Paris: Suspected chemical attacks killed at least 100 people in Syria's rebel-held northwestern province of Idlib on Tuesday and left over 400 suffering from respiratory problems, a Syria medical relief group said.
The number of deaths is likely to rise, according to the Union of Medical Care Organizations, a coalition of international aid agencies that funds hospitals in Syria and which is partly based in Paris.
The group said the village of Khan Sheikhoun to the south of Idlib had initially been hit before strikes on the White Helmets emergency services centre in Khan Sheikhoun and the Al-Rahme hospital.
"We have seen more than 40 strikes since 06h30," it said. "The toll continues to increase as do the strikes in the Idlib region as well as non-chemical attacks in Hama," the group said.
The Syrian Observatory reported that strikes on Khan Sheikhoun by the Syrian government or Russian jets had caused many people to choke. Local opposition activists and media outlets posted pictures of those they said had died of asphyxiation.
The Syrian government has repeatedly denied using chemical weapons. However, an investigation by the United Nations and the Organization for the Prohibition of Chemical Weapons (OPCW) concluded last October that government forces had used chlorine as a weapon at least three times between 2014 and 2015. It also found Islamic State militants had used the blister agent sulfur mustard.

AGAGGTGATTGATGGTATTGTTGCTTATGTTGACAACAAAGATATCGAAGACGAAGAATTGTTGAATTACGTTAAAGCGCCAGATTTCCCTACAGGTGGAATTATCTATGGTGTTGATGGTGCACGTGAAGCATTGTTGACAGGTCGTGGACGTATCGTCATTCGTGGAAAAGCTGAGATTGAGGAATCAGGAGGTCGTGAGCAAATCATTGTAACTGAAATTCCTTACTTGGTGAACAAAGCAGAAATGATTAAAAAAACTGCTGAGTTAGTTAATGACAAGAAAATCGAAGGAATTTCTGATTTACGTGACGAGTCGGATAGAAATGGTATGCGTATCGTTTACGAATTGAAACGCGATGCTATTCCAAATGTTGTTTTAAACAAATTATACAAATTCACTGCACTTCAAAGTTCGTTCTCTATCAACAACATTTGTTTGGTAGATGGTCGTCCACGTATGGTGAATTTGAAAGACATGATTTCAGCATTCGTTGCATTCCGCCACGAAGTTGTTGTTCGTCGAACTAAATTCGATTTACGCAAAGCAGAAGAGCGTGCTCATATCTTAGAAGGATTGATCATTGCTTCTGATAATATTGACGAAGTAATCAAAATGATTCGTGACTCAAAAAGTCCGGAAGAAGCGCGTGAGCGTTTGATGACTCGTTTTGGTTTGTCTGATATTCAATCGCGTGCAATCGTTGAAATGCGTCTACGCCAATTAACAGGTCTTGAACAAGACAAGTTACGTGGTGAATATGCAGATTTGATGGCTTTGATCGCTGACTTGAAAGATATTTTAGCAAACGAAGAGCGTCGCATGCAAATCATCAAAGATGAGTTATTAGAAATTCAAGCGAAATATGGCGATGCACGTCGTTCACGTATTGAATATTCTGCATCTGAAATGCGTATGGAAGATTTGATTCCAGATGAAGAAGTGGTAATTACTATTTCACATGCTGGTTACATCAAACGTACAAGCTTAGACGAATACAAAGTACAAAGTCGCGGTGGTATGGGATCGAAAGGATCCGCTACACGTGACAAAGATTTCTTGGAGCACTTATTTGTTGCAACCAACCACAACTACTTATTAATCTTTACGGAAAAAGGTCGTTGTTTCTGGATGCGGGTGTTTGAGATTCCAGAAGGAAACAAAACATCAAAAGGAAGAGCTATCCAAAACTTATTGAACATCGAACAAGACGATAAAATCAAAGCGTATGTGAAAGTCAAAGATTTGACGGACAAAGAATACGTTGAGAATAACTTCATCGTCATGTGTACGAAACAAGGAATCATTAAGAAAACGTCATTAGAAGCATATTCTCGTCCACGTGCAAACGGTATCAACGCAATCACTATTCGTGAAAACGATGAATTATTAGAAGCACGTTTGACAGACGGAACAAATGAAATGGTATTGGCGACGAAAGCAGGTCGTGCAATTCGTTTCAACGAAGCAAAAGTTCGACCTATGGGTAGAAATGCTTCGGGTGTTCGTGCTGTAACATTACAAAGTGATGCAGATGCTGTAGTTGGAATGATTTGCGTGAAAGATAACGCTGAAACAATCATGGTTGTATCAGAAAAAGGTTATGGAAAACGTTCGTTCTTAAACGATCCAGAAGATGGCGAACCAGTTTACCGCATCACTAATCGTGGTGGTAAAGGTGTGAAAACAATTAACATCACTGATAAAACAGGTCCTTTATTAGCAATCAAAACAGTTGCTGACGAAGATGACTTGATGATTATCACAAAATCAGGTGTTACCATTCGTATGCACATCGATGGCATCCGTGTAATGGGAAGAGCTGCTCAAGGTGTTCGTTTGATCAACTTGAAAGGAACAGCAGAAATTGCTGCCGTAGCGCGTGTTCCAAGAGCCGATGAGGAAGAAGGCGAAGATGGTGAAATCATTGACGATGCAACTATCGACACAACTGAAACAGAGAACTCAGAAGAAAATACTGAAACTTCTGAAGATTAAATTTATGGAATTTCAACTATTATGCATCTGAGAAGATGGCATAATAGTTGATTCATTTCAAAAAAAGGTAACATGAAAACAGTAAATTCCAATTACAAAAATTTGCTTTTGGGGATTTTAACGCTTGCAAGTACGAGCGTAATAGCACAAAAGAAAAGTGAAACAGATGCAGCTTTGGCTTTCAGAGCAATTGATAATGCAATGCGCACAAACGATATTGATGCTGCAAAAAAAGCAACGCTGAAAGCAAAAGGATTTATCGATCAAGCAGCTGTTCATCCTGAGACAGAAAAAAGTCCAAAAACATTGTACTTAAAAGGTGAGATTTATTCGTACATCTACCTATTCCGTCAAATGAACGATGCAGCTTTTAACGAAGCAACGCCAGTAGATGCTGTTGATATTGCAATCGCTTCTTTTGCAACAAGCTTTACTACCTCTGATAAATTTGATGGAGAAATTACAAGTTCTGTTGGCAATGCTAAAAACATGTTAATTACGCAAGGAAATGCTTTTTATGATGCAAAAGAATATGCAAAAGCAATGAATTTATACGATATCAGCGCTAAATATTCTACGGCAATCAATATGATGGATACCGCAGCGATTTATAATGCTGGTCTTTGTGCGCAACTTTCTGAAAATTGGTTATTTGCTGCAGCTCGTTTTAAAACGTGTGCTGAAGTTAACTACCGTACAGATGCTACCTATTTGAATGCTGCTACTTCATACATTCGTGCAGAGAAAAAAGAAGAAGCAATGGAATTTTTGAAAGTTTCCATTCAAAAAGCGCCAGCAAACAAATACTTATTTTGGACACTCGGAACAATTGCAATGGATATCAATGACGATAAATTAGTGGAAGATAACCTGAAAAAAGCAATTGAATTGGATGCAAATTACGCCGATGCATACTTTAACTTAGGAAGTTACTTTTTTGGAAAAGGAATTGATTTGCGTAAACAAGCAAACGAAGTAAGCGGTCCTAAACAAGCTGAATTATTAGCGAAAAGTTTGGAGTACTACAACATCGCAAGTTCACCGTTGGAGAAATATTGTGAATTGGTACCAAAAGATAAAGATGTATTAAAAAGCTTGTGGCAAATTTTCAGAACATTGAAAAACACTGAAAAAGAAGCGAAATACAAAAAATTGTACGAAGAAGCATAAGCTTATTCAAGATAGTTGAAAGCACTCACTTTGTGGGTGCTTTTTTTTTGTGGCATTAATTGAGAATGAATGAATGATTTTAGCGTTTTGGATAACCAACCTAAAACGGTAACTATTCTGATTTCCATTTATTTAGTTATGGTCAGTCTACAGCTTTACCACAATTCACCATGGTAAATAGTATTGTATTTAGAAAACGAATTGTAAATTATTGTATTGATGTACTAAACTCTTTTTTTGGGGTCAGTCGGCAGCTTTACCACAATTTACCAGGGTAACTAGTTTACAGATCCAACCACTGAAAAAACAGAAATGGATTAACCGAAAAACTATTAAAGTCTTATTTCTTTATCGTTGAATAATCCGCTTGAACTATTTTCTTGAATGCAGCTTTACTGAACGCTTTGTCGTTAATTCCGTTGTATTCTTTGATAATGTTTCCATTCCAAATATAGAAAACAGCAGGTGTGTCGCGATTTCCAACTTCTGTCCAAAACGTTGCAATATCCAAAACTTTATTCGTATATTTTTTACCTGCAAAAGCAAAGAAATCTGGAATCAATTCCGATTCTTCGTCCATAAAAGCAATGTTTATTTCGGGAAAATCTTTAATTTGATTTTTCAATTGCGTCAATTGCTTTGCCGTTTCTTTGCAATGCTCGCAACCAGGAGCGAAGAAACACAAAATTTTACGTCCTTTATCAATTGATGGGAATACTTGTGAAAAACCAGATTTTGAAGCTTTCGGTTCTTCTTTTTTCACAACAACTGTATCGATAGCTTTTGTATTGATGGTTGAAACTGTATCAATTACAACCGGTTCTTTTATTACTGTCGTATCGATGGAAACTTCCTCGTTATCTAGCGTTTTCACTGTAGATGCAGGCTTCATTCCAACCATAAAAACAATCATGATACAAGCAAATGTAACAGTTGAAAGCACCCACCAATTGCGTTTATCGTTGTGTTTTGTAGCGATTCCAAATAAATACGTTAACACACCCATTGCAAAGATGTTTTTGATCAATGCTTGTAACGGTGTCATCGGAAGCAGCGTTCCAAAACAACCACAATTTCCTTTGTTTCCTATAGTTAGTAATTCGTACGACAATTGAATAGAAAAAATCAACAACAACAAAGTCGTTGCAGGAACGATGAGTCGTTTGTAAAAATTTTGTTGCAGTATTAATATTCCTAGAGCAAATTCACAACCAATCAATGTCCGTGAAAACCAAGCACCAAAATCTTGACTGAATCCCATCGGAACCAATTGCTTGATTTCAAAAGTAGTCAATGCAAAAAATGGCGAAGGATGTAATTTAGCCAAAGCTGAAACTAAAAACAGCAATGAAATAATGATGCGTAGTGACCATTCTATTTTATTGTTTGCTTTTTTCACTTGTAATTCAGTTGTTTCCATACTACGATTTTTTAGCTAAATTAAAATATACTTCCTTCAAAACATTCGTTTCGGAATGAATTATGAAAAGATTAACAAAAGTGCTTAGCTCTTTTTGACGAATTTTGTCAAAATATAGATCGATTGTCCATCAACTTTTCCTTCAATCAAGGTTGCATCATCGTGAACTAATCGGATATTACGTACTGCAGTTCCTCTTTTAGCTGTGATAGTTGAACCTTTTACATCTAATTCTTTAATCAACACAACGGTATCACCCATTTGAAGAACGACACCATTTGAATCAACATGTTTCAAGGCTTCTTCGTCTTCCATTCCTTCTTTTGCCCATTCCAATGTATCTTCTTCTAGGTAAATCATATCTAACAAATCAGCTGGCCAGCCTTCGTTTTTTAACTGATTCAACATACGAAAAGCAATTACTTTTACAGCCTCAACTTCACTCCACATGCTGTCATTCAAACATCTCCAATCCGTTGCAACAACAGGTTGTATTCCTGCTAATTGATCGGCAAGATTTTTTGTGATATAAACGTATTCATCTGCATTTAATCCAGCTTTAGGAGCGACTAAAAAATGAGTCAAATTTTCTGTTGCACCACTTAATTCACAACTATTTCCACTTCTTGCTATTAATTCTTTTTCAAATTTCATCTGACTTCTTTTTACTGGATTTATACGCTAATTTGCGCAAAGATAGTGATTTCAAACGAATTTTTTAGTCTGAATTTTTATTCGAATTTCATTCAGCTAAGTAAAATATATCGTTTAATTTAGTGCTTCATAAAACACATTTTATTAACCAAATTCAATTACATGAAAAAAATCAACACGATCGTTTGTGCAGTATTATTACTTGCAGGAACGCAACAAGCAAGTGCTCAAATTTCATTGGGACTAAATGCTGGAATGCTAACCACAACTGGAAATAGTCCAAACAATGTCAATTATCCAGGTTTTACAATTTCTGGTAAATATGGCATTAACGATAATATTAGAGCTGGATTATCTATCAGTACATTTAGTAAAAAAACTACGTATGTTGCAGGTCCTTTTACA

The Syrian Observatory cited medical sources in Khan Sheikhoun as reporting that the symptoms among those affected by Tuesday morning's attack included fainting, vomiting and foaming at the mouth.
The victims were mostly civilians, including at least nine children, the monitoring group said. According to the BBC, the pro-opposition Edlib Media Centre (EMC) posted a large number of photographs of people receiving treatment, as well as images showing what appeared to be the bodies of at least seven children in the back of a pick-up truck.
United Nations has formally launched an investigation in the aftermath of the attack.
United Nations war crimes investigators said on Tuesday they were looking into an alleged chemical weapons attack on a Syrian town in Idlib as well as reports of a subsequent attack on a medical facility where injured people were being treated.
World leaders have very profoundly come out in condemning the attack.
French President Francois Hollande directly blamed Syrian government forces for a suspected chemical weapons attack in rebel-held areas of northern Syria and said his allies were emboldening him to act with impunity.
"Once again the Syrian regime will deny the evidence of its responsibility in this massacre. Like in 2013, Bashar al-Assad counts on the complicity of his allies to act with impunity," Hollande said in a statement on Tuesday.
France also wants an emergency meeting be held of the United Nations Security Council (UNSC) for a discussion on the gas attack.
EU diplomatic chief Federica Mogherini said Tuesday the regime of Bashar al-Assad bears “primary responsibility” for a suspected chemical attack that killed at least 58 people in a rebel-held town in Idlib, Syria including 11 children under the age of eight on Tuesday.
“Today the news is awful,” Mogherini said in an interview with media organisations in Brussels on the sidelines of a EU-UN conference that was meant to focus on the post-conflict situation in Syria.
A Syrian military source strongly denied the army had used any such weapons.